On a related note, some of you may recall a while ago I posted a list of the original roadshow engagements of “Oklahoma!” This info may clarify many of the points mentioned in the discussion going on here on the Astor page. Here again is the link if you wish to take a refresher look or if you missed it when first posted. The list is complete, as far as I know, up to the point in time the 35mm general release began. (There were a few more 70mm presentations that began beyond my cut-off point — plus international — but I didn’t include them because I wanted to present a concise timeline.)

Oklahoma! Roadshow Engagements

Redwards1
Redwards1 on March 8, 2014 at 9:56 pm

I do not think there were roadshow engagements anywhere for the 35mm Cinemascope version of Oklahoma! The whole point of Oklahoma! roadshow presentations was to introduce Todd-AO. Since American Optical was headquartered in New England it would have been an embarrassment to present the Boston premiere in 35mm.

Coate
Coate on March 8, 2014 at 8:26 pm

Good grief.

dickneeds111 wrote: “As far as Oklahoma it ran at the Saxon in 35mm cinemascope roadshow for most of its engagement until Todd AO was put in and then in Todd AO for the rest of its engagement.”

Not true, dickneeds111. There’s plenty of evidence available to support the claim that the Saxon installed Todd-AO equipment specifically for the “Oklahoma!” engagement, which began in September 1956. That was two months before any 35mm prints of “Oklahoma!” were put into circulation. The timeline alone proves you wrong.

dickneeds111 wrote: “Raintree County from what I have read was filmed in Camera 65(same as Ben Hur) but was never shown in 70mm on its 1st release anywhere. MGM said they could not get any 70mm theatres in the country because they were all booked solid at that time.”

It’s a myth that there weren’t any available 70mm theaters to show “Raintree County.” The theater in which its world premiere engagement was held, the Brown in Louisville, was 70mm-equipped at the time, having previously played “Oklahoma!” and “Around the World in Eighty Days.” Also among the first few bookings of “Raintree County” when it was still a roadshow was the McVickers in Chicago, which had Todd-AO installed for “Oklahoma!.” If no 70mm prints were made for “Raintree County” it was a choice made by the distributor for reasons other than theater availability.

dickneeds111
dickneeds111 on March 8, 2014 at 7:27 pm

I,m back with more info. Raintree County from what I have read was filmed in Camera 65(same as Ben Hur) but was never shown in 70mm on its 1st release anywhere. MGM said they could not get any 70mm theatres in the country because they were all booked solid at that time. They then needed to get it out so they sent it out in a 35mm Cinemascope roadshow version. It was not seen in 70mm until the 80s-90-s in 70mm in a New York film festival.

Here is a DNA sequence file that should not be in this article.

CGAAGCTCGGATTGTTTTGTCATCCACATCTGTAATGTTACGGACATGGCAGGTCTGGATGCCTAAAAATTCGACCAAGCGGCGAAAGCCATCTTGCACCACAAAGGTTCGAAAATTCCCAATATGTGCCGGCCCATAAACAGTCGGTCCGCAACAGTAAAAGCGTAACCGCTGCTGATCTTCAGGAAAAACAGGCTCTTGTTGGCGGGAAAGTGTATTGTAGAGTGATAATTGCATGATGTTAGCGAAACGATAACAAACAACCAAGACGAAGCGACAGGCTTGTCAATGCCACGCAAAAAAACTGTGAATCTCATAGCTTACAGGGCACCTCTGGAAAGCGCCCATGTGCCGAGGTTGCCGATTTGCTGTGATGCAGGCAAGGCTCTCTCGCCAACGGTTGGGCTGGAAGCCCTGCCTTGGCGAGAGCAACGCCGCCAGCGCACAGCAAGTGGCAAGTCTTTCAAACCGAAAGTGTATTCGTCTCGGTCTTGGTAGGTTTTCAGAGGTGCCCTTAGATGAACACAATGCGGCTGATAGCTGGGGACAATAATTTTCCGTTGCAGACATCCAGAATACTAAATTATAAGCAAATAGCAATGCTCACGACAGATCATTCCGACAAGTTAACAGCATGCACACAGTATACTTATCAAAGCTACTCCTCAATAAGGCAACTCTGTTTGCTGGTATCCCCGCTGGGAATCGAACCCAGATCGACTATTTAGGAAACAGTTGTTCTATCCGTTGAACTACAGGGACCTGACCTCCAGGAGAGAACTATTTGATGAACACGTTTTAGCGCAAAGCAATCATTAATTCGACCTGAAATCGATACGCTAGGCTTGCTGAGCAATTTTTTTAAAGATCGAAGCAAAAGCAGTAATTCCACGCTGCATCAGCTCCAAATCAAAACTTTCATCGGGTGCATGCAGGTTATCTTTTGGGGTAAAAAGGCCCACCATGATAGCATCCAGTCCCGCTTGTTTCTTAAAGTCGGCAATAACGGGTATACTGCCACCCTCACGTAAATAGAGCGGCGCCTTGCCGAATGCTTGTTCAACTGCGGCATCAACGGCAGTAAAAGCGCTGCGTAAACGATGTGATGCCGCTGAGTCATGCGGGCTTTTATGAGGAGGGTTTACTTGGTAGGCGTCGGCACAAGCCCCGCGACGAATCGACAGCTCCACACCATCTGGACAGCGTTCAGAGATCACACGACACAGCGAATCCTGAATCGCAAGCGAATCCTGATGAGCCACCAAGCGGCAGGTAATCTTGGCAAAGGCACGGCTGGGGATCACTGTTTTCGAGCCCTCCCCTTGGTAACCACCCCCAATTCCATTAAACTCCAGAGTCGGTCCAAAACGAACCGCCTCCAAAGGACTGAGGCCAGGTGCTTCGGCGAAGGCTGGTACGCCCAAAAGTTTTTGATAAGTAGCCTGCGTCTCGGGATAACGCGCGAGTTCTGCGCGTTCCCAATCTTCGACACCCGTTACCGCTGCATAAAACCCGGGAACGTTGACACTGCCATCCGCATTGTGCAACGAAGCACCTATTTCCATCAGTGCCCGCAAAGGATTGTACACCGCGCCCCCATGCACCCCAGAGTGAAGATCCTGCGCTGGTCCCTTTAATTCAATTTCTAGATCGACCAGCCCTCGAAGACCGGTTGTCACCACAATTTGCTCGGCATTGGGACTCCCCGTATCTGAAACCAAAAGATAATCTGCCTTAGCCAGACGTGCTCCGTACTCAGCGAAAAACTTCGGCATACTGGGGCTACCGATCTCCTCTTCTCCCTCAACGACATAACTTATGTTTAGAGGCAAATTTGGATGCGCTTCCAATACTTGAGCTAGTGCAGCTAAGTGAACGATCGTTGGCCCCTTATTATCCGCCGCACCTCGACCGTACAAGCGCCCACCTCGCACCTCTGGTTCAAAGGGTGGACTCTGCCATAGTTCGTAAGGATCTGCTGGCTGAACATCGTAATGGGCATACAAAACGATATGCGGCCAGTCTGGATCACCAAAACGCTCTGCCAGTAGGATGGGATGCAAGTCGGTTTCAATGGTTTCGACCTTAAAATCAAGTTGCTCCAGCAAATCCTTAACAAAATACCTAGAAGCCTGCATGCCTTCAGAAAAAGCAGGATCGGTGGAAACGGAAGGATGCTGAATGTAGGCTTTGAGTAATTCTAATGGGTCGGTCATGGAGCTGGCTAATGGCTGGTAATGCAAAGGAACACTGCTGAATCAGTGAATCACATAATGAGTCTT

dickneeds111
dickneeds111 on March 8, 2014 at 7:27 pm

I,m back with more info. Raintree County from what I have read was filmed in Camera 65(same as Ben Hur) but was never shown in 70mm on its 1st release anywhere. MGM said they could not get any 70mm theatres in the country because they were all booked solid at that time. They then needed to get it out so they sent it out in a 35mm Cinemascope roadshow version. It was not seen in 70mm until the 80s-90-s in 70mm in a New York film festival.

dickneeds111
dickneeds111 on March 8, 2014 at 7:21 pm

After reading some of the above comments I must put in my 2 cents. Porgy & Bess opened at the Astor in 70mm Todd AO in 1959(I saw it there) and it was followed by Spartacus in Super Technirama 70mm. Both were the same aspect ratio of 2.21:1(70mm). As far as Oklahoma it ran at the Saxon in 35mm cinemascope roadshow for most of its engagement until Todd AO was put in and then in Todd AO for the rest of its engagement. Oklahoma was shot both in Cinemascope and Todd AO at the same time. There are many differences in both versions. And to ever said they saw Ryan’s Daughter in 70mm at the Astor may have seen I re-issue because its original run was at the Charles.

patryan6019
patryan6019 on February 27, 2014 at 11:53 pm

Sorry for forgetting to add pertinent Astor data — Oklahoma! played it’s 1962 reissue there in Todd-AO May 23 – June 19, following El Cid’s 22 week run.

patryan6019
patryan6019 on February 27, 2014 at 11:35 pm

It was trade reported at the time that the five roadshow engagements of Raintree County were not in 70mm. It would have been helpful if RogerA had given the date of the Boxoffice article; also where he found a reference to The Music Man shown in 70mm, and why 1.66 for Dr. Strangelove is noteworthy. Adding to earlier comments on Oklahoma! — after the Saxon’s 23 week run, it returned in Todd-AO for 3 weeks, ahead of an unusual Saturday opening of 80 Days.

RogerA
RogerA on February 27, 2014 at 5:03 pm

I am pretty sure “Raintree Country” was a 35mm reduction print when it played at the Astor as the Todd-AO install was done right before “Porgy and Bess” and that was in ‘59. It interested me to find out that The Astor also ran “Dr. Strangelove” in 35mm 1.66 “The Music Man” in 70mm “El Cid” in 70mm

Coate
Coate on February 27, 2014 at 4:40 pm

Prior to “Porgy and Bess” the Astor ran another large-format movie: “Raintree County,” which had a roadshow run there in autumn ‘57 (though I suspect it was screened from a 35mm reduction print, though some historians might debate that).

Coate
Coate on February 27, 2014 at 4:38 pm

RogerA wrote: “There was an article about the Todd-AO conversions to both the Saxon and The Gary theaters in late 1957 in Boxoffice”

The article is wrong if it’s claiming those installations took place at the same time.

RogerA
RogerA on February 22, 2014 at 8:12 pm

I did not know that the owners of the Astor brought legal action against Sack Theaters and many distributors in late 1971. The owners of the Astor claimed they were being shut out of the market.

RogerA
RogerA on February 22, 2014 at 7:53 pm

Yes “Oklahoma!” did open In ‘56 and Porgy was the first Todd-AO film at the Astor. There was an article about the Todd-AO conversions to both the Saxon and The Gary theaters in late 1957 in Boxoffice but the local newspapers confirm these opening dates.

RogerA
RogerA on February 22, 2014 at 7:53 pm

Yes “Oklahoma!” did open In ‘56 and Porgy was the first Todd-AO film at the Astor. There was an article about the Todd-AO conversions to both the Saxon and The Gary theaters in late 1957 in Boxoffice but the local newspapers confirm these opening dates.

Coate
Coate on February 22, 2014 at 7:29 pm

You’re misinformed, RogerA. The Saxon’s Todd-AO roadshow run of “Oklahoma!” began in September 1956.